- Obtaining authentic knowledge of customer needs is vital for any organization. With a PFM, banks can understand the customer’s financial status comprehensively. Using data analytics, banks can extract significant insights, while being compliant with privacy and security norms. Upselling and cross-selling are undoubtedly effective in multiplying sales revenues. By positioning products and services that meet the exact needs of customers at the appropriate time, the business can grow further.
- In today’s competitive environment, products and services need to be optimized to fulfill customer aspirations. Acquiring authentic knowledge of market needs is vital for success. A well-designed PFM can help banks understand customers’ financial status thoroughly. With insights unearthed by data analytics, opportunities for cross-selling and upselling can be identified. By positioning products and services that meet the exact needs of customers at the appropriate time, sales revenues can multiply.
An extension of this approach is to engage with leading merchants as an affiliate. With accurate recognition of requirements, customers get referred to the suitable business house providing the specific product or service, benefitting all three stakeholders: the bank, the merchant, and the user.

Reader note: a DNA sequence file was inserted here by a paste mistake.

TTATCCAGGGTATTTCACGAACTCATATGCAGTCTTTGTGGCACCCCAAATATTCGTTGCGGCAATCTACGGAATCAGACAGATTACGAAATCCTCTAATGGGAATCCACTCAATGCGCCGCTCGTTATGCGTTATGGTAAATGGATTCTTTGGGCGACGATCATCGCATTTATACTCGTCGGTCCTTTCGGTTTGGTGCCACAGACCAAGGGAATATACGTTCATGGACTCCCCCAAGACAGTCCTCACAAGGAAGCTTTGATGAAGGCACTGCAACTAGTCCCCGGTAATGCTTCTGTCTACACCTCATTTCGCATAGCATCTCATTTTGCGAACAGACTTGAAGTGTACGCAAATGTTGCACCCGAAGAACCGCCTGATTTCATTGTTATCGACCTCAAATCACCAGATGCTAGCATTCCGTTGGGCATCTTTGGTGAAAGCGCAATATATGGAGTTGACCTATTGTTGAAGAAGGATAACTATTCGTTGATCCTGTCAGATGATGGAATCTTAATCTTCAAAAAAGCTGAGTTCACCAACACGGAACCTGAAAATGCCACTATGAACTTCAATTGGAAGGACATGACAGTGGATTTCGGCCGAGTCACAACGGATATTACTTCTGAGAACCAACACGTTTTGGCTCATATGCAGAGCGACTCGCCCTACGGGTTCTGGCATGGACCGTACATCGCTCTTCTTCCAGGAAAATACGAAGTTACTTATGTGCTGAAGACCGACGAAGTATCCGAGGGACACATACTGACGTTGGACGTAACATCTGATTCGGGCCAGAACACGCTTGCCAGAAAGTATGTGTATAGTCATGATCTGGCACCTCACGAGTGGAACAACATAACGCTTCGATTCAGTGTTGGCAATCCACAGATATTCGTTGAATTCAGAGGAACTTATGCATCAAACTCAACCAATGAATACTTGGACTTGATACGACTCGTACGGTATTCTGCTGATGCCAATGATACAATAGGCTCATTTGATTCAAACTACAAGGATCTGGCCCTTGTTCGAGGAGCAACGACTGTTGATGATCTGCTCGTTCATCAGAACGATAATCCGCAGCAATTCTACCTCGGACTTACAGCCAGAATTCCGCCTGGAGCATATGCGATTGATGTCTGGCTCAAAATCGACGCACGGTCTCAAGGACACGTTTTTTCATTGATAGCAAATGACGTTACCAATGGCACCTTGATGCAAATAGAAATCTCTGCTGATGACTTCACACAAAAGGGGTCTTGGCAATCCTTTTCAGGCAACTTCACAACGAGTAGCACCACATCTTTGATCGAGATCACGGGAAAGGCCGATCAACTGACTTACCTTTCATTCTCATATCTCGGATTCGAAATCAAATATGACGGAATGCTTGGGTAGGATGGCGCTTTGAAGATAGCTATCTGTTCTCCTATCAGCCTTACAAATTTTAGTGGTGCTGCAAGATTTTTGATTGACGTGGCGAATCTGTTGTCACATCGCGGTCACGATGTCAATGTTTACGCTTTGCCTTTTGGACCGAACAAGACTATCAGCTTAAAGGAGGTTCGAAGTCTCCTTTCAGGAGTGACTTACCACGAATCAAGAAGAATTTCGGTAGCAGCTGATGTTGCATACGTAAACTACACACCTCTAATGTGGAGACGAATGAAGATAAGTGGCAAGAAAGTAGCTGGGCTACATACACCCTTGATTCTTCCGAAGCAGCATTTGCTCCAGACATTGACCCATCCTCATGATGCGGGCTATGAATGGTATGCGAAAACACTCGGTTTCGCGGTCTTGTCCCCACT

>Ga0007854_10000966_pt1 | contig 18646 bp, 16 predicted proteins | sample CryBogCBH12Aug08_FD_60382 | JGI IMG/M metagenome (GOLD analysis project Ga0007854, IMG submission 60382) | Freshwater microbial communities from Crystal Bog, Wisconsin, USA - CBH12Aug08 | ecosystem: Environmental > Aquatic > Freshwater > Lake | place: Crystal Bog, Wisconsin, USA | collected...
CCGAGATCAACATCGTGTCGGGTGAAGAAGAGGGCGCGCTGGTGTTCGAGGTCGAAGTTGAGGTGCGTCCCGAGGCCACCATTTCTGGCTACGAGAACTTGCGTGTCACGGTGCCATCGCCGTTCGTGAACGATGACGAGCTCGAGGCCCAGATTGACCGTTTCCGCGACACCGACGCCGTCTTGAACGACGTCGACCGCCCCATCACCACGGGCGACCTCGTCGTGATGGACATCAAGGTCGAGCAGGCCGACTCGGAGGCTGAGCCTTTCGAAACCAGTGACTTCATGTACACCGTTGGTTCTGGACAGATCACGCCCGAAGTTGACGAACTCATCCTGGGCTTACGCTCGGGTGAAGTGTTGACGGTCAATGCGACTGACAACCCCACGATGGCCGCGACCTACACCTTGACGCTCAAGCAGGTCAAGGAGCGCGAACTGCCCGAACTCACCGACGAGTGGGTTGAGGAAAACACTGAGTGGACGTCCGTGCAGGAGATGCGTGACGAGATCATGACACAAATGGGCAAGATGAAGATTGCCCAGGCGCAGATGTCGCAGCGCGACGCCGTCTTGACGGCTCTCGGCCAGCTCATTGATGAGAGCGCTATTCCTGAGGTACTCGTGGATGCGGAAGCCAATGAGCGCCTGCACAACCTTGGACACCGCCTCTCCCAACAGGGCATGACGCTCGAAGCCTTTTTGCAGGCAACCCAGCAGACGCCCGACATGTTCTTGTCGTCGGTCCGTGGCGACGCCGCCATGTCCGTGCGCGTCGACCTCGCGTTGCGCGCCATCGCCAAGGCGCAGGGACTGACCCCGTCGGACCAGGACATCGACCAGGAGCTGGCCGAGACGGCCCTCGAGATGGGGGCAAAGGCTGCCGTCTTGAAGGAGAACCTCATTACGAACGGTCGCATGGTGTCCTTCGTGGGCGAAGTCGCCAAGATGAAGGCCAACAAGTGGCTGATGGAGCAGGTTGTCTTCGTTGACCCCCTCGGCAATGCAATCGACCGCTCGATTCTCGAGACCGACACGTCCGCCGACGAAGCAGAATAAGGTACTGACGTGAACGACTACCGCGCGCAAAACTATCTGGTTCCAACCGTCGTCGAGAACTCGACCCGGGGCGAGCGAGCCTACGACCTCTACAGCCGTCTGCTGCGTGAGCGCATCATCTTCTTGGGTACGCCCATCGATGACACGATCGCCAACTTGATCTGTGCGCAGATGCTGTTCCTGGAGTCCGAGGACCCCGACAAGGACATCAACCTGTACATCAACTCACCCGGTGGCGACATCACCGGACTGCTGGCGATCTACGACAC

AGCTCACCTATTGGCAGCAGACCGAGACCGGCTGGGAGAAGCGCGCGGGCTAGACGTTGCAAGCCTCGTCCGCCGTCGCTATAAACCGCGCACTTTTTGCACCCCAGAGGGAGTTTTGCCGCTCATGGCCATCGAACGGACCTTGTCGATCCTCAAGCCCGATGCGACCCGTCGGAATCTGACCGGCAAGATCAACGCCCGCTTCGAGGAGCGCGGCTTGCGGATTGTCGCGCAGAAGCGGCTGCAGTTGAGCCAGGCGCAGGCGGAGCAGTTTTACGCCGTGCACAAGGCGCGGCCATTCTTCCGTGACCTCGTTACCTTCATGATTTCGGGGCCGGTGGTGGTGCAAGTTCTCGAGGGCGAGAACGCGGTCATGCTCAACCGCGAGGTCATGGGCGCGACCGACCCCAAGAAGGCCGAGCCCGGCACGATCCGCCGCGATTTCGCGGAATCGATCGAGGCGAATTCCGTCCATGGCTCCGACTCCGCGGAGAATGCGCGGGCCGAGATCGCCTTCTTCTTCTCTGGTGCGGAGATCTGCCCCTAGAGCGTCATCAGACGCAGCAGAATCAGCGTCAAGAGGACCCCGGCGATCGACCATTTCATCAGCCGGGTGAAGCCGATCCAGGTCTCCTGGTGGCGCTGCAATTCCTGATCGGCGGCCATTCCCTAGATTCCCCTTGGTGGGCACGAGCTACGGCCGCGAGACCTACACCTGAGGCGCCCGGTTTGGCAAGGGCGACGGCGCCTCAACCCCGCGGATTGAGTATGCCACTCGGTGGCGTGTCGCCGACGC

How to ensure success with PFM
Enticing customers to start using a new app may seem an uphill task, but here are some proven ideas that can help. A multi-pronged campaign is required. Being a digital tool, this calls for modern marketing techniques such as social media marketing, emails, and web ads rather than conventional approaches. Another common, yet, very effective method is the “first-use” offer. This entails incentivizing the use of the app by extending a special offer—it could be a discount at a popular store, a coupon, or a gift—sent to the user after completion of the registration or the first transaction. Once the customer realizes the utility of the app, further motivation may not be required. Loyalty points and special deals such as a discounted interest on mortgages may be extended to regular users to reward their participation.
PFM from toCode
Developed to meet the specific needs of banking customers, AI Wise from toCode is a feature-rich app that checks all the boxes in terms of the expectations of banks and end-users. The completely customizable PFM app inculcates judicious money management skills in customers while helping banks make insightful decisions. To learn more, click here.